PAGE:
Welcome back to recession. Actually, the “new style” concern is inflation, after the European Central Bank [ECB], Bank of England [BOE] and International Monetary Fund [IMF] all pounded that fear down the market’s throat this past week. However, the true catalyst behind the move in the markets certainly had something to do with the double-digit rise in oil prices and geopolitical tensions. Stocks sold off on the week, with the Dow Jones Industrials declining 2.4%, the S&P 500 falling 1.8% and the NASDAQ Composite drifting 1.3%.
The market started falling even before the central bank decisions and fear-inducing press conferences. Geopolitical issues and petroleum and gasoline price rise were very likely catalysts behind the market’s dismay. What started during the prior week, with Turkish air raids on Kurdish rebels, and the resulting Kurdish threats of retribution against American forces in Iraq, continued this past week with new catalysts.
Geopolitical tensions seemed to spread and intensify all week long. The Supreme Leader of Iran announced that his country would not back down to international pressures, and would continue forward with its nuclear program. That same day, a U.S. general declared that America could not engage Iran now, with fires to put out in both Iraq and Afghanistan.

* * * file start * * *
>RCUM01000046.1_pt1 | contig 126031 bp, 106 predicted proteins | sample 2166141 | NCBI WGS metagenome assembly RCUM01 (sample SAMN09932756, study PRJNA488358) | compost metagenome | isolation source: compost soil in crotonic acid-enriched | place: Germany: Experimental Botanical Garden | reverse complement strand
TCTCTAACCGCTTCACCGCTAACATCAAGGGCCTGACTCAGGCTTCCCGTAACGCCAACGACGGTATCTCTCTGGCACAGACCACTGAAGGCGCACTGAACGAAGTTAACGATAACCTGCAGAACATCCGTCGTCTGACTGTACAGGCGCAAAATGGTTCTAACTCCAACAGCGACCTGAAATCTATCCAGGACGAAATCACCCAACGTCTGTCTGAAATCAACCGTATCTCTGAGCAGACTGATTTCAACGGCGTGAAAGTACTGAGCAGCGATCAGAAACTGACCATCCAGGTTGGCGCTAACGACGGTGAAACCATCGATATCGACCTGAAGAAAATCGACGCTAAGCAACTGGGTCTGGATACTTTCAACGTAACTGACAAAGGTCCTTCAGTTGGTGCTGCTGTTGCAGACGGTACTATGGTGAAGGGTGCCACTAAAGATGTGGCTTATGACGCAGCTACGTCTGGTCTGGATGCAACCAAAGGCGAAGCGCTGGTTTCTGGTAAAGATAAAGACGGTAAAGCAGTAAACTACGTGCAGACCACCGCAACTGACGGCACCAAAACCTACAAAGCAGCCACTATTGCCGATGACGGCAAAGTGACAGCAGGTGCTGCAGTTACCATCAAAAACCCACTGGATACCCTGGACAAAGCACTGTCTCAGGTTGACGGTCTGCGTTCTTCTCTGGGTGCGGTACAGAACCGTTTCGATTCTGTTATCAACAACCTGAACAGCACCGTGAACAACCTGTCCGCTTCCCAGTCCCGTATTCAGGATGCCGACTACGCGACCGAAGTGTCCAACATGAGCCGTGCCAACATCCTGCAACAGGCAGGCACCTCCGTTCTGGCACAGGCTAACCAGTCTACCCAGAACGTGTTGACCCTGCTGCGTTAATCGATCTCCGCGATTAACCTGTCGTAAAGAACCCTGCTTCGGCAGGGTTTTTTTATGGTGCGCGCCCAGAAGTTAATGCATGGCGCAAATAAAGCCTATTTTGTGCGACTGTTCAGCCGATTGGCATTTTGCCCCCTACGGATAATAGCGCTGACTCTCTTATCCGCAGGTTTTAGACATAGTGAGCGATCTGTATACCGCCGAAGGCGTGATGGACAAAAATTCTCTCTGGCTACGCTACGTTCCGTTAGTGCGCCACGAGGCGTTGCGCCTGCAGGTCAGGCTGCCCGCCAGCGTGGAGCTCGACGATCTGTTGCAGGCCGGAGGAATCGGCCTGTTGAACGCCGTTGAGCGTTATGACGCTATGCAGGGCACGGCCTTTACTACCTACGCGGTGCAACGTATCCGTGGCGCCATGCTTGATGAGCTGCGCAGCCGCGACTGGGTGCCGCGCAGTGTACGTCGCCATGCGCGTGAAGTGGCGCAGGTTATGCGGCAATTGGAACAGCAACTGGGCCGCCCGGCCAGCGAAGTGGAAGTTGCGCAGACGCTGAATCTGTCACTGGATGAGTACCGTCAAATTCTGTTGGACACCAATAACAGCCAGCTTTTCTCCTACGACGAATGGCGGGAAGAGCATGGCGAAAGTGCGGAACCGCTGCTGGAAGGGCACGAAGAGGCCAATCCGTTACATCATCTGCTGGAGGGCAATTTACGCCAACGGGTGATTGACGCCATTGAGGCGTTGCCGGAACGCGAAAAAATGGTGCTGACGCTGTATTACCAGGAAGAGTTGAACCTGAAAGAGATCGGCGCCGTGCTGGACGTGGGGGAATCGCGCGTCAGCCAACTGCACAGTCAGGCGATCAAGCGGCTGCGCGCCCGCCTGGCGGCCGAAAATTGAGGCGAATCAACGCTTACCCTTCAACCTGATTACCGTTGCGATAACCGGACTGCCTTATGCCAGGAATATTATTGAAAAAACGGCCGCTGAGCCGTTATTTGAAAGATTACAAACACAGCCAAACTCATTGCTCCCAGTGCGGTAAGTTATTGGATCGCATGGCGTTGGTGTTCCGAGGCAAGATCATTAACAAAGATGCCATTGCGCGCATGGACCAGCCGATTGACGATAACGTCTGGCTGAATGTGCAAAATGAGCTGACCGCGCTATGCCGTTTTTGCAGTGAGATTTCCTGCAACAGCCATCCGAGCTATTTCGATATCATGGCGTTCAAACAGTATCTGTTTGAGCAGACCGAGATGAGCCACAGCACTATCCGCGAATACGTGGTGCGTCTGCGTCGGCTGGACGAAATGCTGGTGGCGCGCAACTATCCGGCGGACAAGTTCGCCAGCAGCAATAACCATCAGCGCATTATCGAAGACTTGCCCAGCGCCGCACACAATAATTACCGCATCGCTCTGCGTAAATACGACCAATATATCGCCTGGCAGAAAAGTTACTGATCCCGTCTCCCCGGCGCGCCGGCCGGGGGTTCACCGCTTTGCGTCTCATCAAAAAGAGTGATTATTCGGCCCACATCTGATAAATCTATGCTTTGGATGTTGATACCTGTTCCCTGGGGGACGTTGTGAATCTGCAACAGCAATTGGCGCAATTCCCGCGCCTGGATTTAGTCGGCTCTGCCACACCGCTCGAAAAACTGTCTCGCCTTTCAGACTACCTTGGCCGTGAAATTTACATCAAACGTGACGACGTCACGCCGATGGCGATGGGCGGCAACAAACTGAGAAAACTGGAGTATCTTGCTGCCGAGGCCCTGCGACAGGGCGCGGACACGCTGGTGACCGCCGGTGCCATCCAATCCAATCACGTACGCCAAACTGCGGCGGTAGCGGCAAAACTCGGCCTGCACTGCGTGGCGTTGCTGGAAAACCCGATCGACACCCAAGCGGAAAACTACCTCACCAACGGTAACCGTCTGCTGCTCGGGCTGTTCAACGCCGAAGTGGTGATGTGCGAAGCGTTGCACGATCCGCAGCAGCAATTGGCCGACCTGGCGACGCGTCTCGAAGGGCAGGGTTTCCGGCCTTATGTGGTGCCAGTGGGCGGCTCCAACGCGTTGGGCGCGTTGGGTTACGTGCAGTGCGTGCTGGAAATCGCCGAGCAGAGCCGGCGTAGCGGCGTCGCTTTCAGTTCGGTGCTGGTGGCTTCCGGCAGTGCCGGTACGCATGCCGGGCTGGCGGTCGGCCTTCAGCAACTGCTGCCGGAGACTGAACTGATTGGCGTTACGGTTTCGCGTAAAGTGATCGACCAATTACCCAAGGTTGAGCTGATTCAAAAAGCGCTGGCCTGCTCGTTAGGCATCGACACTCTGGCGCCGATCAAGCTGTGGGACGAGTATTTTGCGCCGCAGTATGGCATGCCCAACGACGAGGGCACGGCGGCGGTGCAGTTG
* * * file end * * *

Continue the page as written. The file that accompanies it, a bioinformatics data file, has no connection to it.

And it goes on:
As if that was not enough, Nigerian petroleum production and distribution came under further stress, as rebels attacked infrastructure in the major petroleum-producing nation. By the end of the week, attention had turned to Venezuela, as The Wall Street Journal reported that President Hugo Chavez had actively offered assistance to Columbian rebels.
Meanwhile, a very interesting event is taking place in Lebanon, where Hezbollah has taken over parts of Beirut. At the same time, the tiny Republic of Georgia declares that war with Russia is a very real possibility.
Take note, there seems to be a clear underlying driver behind oil price movement that is counter to supply trend. After all, petroleum inventories increased sharply again this past week, rising by 5.7 million barrels. Meanwhile, just weeks after Israel staged a nationwide drill more intense than any in its history, Wall Street Greek hears of a closed-door Federal Advisory Committee meeting of the U.S. Nuclear Command and Control System Comprehensive Review Advisory Committee scheduled for early June.
Yes, we mean to insinuate that the bombing of Iran may not be very far off, and may be playing a role behind the rise in oil prices. Goldman Sachs (NYSE: GS), an investment bank often in the know, this week reported expectations for an oil price spike to $200 in the next year or two, and a natural gas price spike as well. So, some very “smart money” might be behind the counter moves in oil and stocks.
The Week Ahead
This week’s economic reports may be less important to stocks than the resolution of last week’s geopolitical tensions. However, April’s Retail Sales Report (Tuesday) and Consumer Price Index (Wednesday), and May’s Consumer Sentiment reading on Friday carry significant importance.
The week ahead includes earnings reports from: Monday – Imperial Sugar (Nasdaq: IPSU); Tuesday – Applied Materials (Nasdaq: AMAT), Cameco (NYSE: CCJ), Whole Foods (Nasdaq: WFMI); Wednesday – Deere & Co. (NYSE: DE), Double Hull Tankers (NYSE: DHT); Thursday – Hewlett-Packard (NYSE: HPQ), JC Penney (NYSE: JCP); Friday – Abercrombie & Fitch (NYSE: ANF), British Airways (Nasdaq: BAIRY.PK) and more.